Spring Cleaning For Your Health

It's the time of year for spring cleaning, but don't stop with your home. Use the spring season to take inventory of your health.

It’s the time of year when we’re all thinking about tackling those cobwebs in the corners and springing for a fresh coat of paint. Why wouldn’t you do the same thing for your body? Use the spring season to take inventory of both your medicine cabinet and your health.


Check the expiration dates on your over-the-counter drugs. If you have old prescriptions lying around that you don’t need, dispose of them responsibly. This is also a good time to make a list of all medications that you take. Having a complete list will make things easier the next time that you visit a doctor. And always make sure that these medications are out of the reach of children.


Speaking of little ones, do they need a physical for a sports team or summer camp? This is the perfect time to get it done.

But it doesn’t stop there. Adults need regular screenings and periodic check-ups, too. Okay, you’re healthy. That’s great. But we all need a little tune up every once in a while. Doctors recommend that you have a physical exam every five years while you’re in your 20’s and 30’s. Once you hit 40, it should be a little more often: about every two years. Once you turn 50 years “young,” get a physical and ask you doctor how often you should have periodic checkups or screenings. Your need will depend on any medical issues you have and your family health history.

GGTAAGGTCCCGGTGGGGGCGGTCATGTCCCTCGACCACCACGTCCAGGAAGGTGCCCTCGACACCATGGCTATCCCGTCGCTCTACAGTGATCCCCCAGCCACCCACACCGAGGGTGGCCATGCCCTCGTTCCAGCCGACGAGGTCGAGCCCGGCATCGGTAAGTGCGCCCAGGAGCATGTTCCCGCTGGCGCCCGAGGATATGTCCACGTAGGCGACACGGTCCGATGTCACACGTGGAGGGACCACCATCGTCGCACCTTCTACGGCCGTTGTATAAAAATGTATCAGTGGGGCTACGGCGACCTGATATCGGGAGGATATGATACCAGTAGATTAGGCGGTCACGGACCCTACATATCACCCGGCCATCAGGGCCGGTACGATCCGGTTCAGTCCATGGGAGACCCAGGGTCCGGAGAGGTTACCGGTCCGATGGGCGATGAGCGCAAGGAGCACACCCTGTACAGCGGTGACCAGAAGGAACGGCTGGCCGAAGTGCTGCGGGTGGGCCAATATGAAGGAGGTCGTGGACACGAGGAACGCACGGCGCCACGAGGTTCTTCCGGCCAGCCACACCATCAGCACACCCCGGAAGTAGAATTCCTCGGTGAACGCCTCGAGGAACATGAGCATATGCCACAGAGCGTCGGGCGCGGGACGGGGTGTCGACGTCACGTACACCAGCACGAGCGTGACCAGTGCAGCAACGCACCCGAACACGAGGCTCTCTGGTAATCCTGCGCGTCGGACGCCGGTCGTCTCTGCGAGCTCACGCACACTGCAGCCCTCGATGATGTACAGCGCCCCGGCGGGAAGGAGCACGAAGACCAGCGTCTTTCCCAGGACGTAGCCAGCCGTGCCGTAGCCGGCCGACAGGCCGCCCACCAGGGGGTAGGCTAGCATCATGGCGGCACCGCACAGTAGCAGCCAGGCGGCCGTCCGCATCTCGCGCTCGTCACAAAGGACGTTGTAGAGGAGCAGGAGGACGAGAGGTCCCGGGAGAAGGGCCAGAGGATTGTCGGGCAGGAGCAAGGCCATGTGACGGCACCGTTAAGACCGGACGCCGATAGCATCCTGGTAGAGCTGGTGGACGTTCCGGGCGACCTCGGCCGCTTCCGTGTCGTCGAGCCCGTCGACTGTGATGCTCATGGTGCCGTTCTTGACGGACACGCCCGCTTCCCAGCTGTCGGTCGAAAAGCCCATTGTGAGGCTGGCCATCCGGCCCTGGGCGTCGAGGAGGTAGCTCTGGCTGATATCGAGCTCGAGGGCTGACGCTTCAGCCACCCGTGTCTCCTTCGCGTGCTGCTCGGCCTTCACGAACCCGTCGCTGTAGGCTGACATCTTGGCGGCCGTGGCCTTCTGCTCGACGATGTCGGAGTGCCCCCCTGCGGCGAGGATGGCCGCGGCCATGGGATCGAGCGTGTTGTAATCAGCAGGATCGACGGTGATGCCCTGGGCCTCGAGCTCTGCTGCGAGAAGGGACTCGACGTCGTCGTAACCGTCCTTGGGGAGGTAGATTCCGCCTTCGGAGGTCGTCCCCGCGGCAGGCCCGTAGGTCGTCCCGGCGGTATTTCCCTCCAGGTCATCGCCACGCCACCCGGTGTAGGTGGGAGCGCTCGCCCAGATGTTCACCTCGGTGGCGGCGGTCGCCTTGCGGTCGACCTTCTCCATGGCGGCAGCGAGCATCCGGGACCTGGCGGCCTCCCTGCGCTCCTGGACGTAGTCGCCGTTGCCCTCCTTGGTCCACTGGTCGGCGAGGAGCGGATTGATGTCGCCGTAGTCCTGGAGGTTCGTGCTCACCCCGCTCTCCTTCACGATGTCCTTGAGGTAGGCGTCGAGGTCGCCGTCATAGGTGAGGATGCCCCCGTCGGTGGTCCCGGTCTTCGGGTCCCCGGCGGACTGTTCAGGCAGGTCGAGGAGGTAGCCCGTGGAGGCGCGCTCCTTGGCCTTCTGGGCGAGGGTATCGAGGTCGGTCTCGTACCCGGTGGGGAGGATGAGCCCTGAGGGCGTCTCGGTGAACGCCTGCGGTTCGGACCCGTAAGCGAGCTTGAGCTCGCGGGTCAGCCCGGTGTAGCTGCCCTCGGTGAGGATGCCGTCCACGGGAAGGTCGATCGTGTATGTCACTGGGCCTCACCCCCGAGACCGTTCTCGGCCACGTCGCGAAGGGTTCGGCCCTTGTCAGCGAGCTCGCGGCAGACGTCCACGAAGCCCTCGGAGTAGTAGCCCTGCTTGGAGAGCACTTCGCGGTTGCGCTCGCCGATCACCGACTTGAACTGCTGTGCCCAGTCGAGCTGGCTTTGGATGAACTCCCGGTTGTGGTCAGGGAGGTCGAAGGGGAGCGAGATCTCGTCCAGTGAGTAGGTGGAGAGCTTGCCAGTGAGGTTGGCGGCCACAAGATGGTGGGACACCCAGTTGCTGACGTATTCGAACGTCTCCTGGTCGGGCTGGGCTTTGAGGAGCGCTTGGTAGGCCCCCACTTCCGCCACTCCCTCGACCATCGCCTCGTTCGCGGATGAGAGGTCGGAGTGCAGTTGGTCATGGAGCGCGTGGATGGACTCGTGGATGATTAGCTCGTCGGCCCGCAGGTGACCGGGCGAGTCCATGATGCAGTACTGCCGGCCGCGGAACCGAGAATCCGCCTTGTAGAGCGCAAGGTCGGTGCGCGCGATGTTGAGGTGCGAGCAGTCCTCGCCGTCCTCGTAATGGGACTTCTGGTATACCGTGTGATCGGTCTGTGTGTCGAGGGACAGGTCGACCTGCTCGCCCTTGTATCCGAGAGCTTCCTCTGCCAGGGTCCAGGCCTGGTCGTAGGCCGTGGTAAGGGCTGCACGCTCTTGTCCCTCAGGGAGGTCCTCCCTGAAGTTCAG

Keep a record of your vaccinations. Vaccine recommendations change with age, if you have a chronic illness or if you are in a high risk group. Discuss your needs with your doctor and be prepared for a blood test during a physical exam. Blood tests often involve fasting (nothing to eat or drink except water) for 8 hours before blood is drawn. Patients should always take their regular medication on schedule even if they are fasting.

Health Screenings

Pap test – Every 1 to 3 years starting at age 21

Colonoscopy – Every 10 years starting at age 50 unless problems are identified; then, more often. Ask your doctor for earlier screenings if you have a close relative with colon cancer.

Osteoporosis – Every 2 years starting at age 65 or postmenopausal women of any age

Mammogram – Ask your doctor

Prostate cancer screening – Ask your doctor

Vision Screenings

Infants & Toddlers – By age 6 months

2 to 5 years – At age 3 and prior to entering elementary school

6 to 19 years – Annually

20 to 64 years – Every 2 years

65 & older - Annually

These are general guidelines for a healthy individual. Consult your doctor to determine a screening schedule that is best for you.

This post is contributed by a community member. The views expressed in this blog are those of the author and do not necessarily reflect those of Patch Media Corporation. Everyone is welcome to submit a post to Patch. If you'd like to post a blog, go here to get started.


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